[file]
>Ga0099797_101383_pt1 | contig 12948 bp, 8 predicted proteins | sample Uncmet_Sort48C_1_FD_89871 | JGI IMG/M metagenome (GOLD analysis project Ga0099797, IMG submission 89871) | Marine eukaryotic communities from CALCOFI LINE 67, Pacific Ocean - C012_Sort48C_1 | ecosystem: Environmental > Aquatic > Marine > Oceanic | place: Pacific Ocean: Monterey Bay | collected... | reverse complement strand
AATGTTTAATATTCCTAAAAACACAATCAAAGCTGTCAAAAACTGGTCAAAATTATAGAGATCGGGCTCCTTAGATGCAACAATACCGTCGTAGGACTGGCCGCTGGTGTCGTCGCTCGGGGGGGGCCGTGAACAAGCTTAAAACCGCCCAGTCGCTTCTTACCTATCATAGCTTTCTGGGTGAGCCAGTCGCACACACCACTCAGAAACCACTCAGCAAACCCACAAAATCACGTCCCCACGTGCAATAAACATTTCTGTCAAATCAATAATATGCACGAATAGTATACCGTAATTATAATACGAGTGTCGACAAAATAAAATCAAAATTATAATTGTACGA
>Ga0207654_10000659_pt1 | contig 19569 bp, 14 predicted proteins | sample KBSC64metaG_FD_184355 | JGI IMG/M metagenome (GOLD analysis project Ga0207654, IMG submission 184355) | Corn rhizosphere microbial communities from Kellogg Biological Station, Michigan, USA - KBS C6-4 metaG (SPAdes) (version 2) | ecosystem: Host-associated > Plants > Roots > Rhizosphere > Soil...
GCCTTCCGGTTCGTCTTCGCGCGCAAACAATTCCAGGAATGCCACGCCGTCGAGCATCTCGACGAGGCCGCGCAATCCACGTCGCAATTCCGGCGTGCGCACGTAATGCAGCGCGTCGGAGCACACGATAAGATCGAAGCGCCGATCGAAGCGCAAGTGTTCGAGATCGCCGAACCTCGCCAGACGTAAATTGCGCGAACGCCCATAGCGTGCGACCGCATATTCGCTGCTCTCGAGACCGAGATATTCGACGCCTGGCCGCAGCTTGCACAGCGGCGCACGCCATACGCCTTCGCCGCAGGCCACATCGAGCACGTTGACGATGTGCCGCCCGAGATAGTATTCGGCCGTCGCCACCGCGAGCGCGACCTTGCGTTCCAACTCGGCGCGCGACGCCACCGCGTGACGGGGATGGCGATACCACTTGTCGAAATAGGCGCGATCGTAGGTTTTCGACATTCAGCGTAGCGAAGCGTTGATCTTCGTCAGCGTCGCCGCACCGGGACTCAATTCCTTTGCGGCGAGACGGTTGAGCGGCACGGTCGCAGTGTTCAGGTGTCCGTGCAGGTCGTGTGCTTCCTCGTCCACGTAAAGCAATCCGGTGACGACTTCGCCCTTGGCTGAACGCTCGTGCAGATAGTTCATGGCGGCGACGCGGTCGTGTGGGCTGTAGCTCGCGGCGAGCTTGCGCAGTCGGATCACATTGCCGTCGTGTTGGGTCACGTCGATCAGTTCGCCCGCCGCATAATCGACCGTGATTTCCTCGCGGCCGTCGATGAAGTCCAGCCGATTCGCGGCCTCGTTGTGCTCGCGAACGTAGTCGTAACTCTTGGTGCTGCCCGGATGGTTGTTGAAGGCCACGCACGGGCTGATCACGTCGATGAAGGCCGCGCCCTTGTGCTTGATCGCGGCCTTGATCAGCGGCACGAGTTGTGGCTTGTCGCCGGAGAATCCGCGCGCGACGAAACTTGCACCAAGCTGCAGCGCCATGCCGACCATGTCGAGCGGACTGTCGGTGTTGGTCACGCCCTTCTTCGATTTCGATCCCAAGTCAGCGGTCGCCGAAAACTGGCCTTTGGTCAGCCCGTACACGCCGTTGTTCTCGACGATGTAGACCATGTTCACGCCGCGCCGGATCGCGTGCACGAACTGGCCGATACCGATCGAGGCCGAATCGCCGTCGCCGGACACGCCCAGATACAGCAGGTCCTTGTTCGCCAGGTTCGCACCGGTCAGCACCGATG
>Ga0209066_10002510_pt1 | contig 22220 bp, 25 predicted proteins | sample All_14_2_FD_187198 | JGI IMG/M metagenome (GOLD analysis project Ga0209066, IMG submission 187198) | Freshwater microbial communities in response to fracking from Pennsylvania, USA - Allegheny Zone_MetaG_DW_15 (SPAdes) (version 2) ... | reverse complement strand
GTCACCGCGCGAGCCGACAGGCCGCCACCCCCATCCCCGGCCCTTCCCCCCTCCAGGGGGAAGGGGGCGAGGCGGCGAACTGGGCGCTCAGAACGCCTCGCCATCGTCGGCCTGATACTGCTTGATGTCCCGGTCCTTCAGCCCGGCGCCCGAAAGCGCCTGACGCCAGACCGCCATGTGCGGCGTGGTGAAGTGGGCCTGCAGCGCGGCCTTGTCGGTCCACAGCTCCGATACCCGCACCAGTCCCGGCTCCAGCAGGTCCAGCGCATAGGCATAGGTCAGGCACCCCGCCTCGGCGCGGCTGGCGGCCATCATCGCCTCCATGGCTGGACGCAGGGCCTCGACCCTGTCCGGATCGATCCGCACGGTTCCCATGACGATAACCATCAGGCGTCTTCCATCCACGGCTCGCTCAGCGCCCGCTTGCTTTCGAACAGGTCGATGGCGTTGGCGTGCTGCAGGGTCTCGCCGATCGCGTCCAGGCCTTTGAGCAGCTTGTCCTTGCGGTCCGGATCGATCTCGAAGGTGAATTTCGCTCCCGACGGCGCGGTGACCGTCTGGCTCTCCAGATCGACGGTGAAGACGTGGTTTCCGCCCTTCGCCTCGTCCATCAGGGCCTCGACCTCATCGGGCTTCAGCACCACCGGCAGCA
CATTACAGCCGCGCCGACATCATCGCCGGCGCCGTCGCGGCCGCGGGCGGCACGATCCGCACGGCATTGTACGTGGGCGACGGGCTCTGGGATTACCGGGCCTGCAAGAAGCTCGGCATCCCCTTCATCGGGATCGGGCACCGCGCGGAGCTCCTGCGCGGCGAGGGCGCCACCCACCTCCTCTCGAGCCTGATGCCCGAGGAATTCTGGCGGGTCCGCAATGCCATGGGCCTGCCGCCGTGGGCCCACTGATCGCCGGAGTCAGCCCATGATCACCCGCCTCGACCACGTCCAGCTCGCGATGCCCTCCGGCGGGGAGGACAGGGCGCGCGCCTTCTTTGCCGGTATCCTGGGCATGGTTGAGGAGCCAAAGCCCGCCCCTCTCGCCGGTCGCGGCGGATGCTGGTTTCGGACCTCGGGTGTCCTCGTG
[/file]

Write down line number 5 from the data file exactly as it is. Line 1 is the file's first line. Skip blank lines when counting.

>Ga0209066_10002510_pt1 | contig 22220 bp, 25 predicted proteins | sample All_14_2_FD_187198 | JGI IMG/M metagenome (GOLD analysis project Ga0209066, IMG submission 187198) | Freshwater microbial communities in response to fracking from Pennsylvania, USA - Allegheny Zone_MetaG_DW_15 (SPAdes) (version 2) ... | reverse complement strand